Please use this identifier to cite or link to this item: http://prr.hec.gov.pk/jspui/handle/123456789/514
Title: BIOCHEMICAL ASPECTS OF DROUGHT TOLERANCE INDUCED BY SEED PRIMING IN WHEAT
Authors: HAMEED, ARRUJE
Keywords: Natural Sciences
Biology
Biochemistry
Natural history of organisms
Issue Date: 2012
Publisher: University of Agriculture, Faisalabad, Pakistan
Abstract: Water stress is the major abiotic factor that limits crop productivity. Among various strategies, seed priming is low cost, easy low risk approach to improve the abiotic stress tolerance in crop plants. The effects of seed priming with varying concentrations of chitosan (0.1, 0.25 and 0.50 %), sodium nitroprusside (SNP) (75, 100 and 125μM) and sodium silicate (20, 40 and 60mM) on physiological and biochemical attributes in seeds, seedlings and wheat plants under non-stress, osmotic stress by poly ethylene glycol (PEG) and drought were appraised in this study. Seed priming with chitosan, SNP and sodium silicate promoted the activities of proteases, soluble proteins, hydrolases, α- amylase, α- naphthyl acetate esterase activities in the seeds. Moreover, tested seed priming treatments induced enhancement in antioxidant enzymes. Hydropriming induced modulations in seed biochemical processes were generally different and less prominent as observed by other tested priming treatments. In general, tested seed priming treatments brings out the production or activation of enzymes in the seeds that are required for the degradation and mobilization of seeds reserves and defense response. In seed germination experiments, osmotic stress induced by 15 % PEG-6000 adversely affected the seed germination attributes while chitosan SNP and sodium silicate seed priming improved the germination (FGM, GE, VI, GR, MGT and GI) and promoted the early seedling growth under non-stress and osmotic stress conditions. In seedling experiments, chitosan, SNP and sodium silicate priming generally resulted in promotion of early seedling establishment and synchronized growth along with better biochemical and physiological attributes. Osmotic stress increased the peroxidase, protease, α-amylase activities, total soluble proteins, malondialdehyde (MDA) contents, reducing and total sugars while dropped the relative water content in the leaves. Chitosan seed priming improved the osmotic stress tolerance of seedlings evident from adjusted antioxidants activities (POD, CAT, SOD) soluble sugars, improved CMS and leaf RWC and reduced lipid peroxidation. Similarly, SNP priming significantly improved the CMS, RWC, TPC, proteins and reducing sugars while reduced the hydrolases (protease, α- amylase) activities and lipid peroxidation in seedlings providing evidence for lesser osmotic stress induced injury and improvement in stress tolerance. Moreover, sodium silicate (60mM) priming enhanced the POD, TPC, CMS, RWC and reducing sugars while decreased the CAT, protease, α-amylase and SOD activities and MDA content in leaves under osmotic stress indicating improvement in stress tolerance. In pot experiments, drought stress adversely affected the biochemical, physiological processes, and yield in wheat plants grown from non-primed seeds. In wheat plants grown from seeds primed with chitosan, SNP or sodium silicate antioxidants (CAT, POD, SOD and TPC), osmoprotectants (GB, proline and sugars), CMS, leaf water relations (WP, OP, TP and RWC) and pigments generally improved while hydrolyzing enzymes and lipid peroxidation decreased under drought stress. Chitosan SNP and sodium silicate priming improved the grain yield, 100 grain weight and plant biomass grown under drought stress. In conclusion, tested seed priming treatments successfully improved the seed germination and performance and alleviated the adverse effects of osmotic and drought stress in wheat seedling and plants respectively.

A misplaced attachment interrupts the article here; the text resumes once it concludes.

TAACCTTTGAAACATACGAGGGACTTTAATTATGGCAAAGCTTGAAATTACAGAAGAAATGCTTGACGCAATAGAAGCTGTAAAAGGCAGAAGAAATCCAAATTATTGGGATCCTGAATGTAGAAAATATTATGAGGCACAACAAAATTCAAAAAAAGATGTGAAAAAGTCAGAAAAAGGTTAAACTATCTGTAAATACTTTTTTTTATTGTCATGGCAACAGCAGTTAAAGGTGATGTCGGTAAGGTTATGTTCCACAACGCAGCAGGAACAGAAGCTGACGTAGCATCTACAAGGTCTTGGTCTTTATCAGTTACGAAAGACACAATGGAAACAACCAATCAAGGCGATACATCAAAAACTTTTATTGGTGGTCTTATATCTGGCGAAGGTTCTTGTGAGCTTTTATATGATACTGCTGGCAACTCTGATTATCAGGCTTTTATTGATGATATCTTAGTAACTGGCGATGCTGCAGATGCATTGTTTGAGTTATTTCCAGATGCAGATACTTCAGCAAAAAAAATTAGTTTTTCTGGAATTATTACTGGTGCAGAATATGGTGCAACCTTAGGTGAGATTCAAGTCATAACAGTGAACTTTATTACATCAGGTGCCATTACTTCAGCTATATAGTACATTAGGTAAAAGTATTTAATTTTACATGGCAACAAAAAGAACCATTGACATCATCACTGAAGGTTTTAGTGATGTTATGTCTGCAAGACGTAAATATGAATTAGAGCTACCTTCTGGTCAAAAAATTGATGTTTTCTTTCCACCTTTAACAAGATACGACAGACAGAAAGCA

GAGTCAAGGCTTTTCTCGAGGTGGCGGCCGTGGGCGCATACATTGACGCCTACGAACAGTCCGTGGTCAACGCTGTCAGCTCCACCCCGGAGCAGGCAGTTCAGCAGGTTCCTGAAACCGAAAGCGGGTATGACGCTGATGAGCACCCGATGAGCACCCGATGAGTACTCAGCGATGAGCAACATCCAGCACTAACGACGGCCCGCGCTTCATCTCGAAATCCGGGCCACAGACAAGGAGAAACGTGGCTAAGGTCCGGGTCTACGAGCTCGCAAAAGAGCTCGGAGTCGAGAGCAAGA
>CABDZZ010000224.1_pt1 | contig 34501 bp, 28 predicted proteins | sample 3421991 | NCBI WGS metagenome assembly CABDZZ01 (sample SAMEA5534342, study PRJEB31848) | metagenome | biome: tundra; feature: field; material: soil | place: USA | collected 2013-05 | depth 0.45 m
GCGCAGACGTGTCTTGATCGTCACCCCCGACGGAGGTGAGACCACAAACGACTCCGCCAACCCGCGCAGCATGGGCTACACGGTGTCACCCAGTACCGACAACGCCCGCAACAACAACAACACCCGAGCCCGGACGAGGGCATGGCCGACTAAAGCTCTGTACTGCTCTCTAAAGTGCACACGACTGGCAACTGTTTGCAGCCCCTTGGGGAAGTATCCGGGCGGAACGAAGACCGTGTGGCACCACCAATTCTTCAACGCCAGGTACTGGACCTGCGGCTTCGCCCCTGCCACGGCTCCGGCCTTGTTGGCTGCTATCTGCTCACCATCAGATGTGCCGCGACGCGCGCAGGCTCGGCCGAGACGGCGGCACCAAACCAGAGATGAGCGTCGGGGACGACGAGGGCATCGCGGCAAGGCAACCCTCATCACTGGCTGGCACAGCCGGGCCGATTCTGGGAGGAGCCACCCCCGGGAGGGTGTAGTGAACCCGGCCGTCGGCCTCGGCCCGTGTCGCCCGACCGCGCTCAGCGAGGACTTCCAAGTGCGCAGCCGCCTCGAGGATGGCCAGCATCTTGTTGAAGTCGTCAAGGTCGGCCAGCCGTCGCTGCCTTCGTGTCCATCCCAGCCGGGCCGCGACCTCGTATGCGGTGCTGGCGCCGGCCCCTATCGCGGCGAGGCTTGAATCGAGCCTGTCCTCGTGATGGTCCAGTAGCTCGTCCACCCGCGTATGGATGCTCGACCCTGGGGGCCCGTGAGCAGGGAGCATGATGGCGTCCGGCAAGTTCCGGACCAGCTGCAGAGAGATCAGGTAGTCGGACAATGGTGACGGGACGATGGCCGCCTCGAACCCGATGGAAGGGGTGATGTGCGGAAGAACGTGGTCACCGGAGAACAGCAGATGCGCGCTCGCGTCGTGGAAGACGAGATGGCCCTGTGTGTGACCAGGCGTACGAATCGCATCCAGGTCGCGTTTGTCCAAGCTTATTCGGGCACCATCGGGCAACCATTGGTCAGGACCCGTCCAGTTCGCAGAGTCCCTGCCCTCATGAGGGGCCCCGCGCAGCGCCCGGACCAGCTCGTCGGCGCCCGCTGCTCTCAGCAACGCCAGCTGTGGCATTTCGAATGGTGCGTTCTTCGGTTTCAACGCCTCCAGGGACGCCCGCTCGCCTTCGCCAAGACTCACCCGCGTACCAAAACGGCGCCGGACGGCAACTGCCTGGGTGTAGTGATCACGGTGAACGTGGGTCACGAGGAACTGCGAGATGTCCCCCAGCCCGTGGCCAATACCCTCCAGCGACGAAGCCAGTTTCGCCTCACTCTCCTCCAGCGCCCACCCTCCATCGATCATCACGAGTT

URI:  http://prr.hec.gov.pk/jspui/handle/123456789//514
Appears in Collections:PhD Thesis of All Public / Private Sector Universities / DAIs.

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